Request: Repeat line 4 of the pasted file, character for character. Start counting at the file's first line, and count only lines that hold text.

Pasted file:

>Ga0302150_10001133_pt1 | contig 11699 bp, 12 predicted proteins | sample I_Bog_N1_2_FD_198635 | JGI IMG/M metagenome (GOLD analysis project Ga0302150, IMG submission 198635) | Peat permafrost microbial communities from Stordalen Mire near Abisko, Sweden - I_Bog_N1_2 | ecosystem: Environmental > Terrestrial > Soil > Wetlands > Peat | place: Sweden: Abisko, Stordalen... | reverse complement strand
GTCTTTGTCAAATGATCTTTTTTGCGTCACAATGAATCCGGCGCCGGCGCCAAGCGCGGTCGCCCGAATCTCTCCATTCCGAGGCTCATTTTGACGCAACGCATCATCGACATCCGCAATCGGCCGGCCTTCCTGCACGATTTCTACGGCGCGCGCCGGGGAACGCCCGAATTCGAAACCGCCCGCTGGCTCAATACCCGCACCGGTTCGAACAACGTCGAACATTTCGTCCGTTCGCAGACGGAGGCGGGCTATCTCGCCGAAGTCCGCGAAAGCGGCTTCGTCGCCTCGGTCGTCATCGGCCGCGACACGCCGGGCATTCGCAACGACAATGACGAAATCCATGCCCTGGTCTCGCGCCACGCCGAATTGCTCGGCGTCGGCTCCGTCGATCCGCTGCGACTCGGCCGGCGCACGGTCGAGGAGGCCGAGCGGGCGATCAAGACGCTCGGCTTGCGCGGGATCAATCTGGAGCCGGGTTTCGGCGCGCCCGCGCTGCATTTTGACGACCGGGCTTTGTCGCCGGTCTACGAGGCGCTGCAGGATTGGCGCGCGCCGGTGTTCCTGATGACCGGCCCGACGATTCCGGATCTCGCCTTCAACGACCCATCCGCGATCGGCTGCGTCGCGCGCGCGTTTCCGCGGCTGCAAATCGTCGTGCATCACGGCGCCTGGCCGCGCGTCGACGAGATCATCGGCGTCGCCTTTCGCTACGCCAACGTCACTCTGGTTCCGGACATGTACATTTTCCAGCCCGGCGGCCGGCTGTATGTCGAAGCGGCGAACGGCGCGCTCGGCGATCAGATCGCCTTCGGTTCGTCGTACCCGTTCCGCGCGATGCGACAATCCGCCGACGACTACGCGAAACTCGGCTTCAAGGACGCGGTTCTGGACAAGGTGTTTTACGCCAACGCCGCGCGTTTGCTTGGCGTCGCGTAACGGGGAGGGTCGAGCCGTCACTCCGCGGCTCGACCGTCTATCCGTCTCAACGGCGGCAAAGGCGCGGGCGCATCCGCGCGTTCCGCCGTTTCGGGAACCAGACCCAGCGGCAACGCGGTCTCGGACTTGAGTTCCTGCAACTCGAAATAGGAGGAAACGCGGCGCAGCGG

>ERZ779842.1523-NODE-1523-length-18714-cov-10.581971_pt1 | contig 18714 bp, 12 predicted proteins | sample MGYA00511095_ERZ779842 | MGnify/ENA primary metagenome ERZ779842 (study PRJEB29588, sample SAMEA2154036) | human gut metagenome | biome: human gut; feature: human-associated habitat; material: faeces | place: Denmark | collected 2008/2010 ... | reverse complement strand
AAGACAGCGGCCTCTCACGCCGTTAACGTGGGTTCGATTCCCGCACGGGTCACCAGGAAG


AAGACAGCGGCCTCTCACGCCGTTAACGTGGGTTCGATTCCCGCACGGGTCACCAGGAAG